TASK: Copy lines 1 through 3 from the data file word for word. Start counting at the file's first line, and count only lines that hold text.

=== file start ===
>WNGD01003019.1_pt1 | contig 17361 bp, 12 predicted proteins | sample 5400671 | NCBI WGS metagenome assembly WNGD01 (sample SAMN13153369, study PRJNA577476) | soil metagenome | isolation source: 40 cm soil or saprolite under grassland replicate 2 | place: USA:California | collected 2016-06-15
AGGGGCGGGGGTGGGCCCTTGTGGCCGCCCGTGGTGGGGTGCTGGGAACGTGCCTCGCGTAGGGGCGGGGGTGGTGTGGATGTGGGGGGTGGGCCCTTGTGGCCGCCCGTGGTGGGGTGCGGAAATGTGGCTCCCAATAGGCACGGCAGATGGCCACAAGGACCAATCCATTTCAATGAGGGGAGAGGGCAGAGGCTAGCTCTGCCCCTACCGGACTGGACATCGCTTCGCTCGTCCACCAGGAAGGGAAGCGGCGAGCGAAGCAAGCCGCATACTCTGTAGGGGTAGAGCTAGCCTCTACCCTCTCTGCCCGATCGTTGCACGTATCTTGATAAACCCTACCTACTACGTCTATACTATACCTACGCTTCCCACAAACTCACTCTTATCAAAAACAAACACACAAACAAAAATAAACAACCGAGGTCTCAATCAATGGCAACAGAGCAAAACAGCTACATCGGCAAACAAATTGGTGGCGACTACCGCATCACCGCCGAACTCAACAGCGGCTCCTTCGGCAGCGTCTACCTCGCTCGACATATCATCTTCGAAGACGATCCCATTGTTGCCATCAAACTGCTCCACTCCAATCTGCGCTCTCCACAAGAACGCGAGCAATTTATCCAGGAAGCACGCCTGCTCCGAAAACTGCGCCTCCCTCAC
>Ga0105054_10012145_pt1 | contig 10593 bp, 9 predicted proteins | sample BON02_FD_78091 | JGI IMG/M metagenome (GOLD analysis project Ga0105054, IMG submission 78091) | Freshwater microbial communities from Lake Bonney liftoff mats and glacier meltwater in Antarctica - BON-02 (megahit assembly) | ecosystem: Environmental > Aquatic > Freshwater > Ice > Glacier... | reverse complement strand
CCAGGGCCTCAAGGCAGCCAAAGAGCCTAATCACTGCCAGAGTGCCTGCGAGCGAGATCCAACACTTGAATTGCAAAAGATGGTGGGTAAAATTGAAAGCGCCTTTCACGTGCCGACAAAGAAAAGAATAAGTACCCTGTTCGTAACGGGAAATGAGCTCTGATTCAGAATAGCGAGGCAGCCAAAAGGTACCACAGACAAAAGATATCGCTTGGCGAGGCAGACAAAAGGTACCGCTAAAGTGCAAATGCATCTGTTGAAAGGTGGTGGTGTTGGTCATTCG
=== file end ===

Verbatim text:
>WNGD01003019.1_pt1 | contig 17361 bp, 12 predicted proteins | sample 5400671 | NCBI WGS metagenome assembly WNGD01 (sample SAMN13153369, study PRJNA577476) | soil metagenome | isolation source: 40 cm soil or saprolite under grassland replicate 2 | place: USA:California | collected 2016-06-15
AGGGGCGGGGGTGGGCCCTTGTGGCCGCCCGTGGTGGGGTGCTGGGAACGTGCCTCGCGTAGGGGCGGGGGTGGTGTGGATGTGGGGGGTGGGCCCTTGTGGCCGCCCGTGGTGGGGTGCGGAAATGTGGCTCCCAATAGGCACGGCAGATGGCCACAAGGACCAATCCATTTCAATGAGGGGAGAGGGCAGAGGCTAGCTCTGCCCCTACCGGACTGGACATCGCTTCGCTCGTCCACCAGGAAGGGAAGCGGCGAGCGAAGCAAGCCGCATACTCTGTAGGGGTAGAGCTAGCCTCTACCCTCTCTGCCCGATCGTTGCACGTATCTTGATAAACCCTACCTACTACGTCTATACTATACCTACGCTTCCCACAAACTCACTCTTATCAAAAACAAACACACAAACAAAAATAAACAACCGAGGTCTCAATCAATGGCAACAGAGCAAAACAGCTACATCGGCAAACAAATTGGTGGCGACTACCGCATCACCGCCGAACTCAACAGCGGCTCCTTCGGCAGCGTCTACCTCGCTCGACATATCATCTTCGAAGACGATCCCATTGTTGCCATCAAACTGCTCCACTCCAATCTGCGCTCTCCACAAGAACGCGAGCAATTTATCCAGGAAGCACGCCTGCTCCGAAAACTGCGCCTCCCTCAC
>Ga0105054_10012145_pt1 | contig 10593 bp, 9 predicted proteins | sample BON02_FD_78091 | JGI IMG/M metagenome (GOLD analysis project Ga0105054, IMG submission 78091) | Freshwater microbial communities from Lake Bonney liftoff mats and glacier meltwater in Antarctica - BON-02 (megahit assembly) | ecosystem: Environmental > Aquatic > Freshwater > Ice > Glacier... | reverse complement strand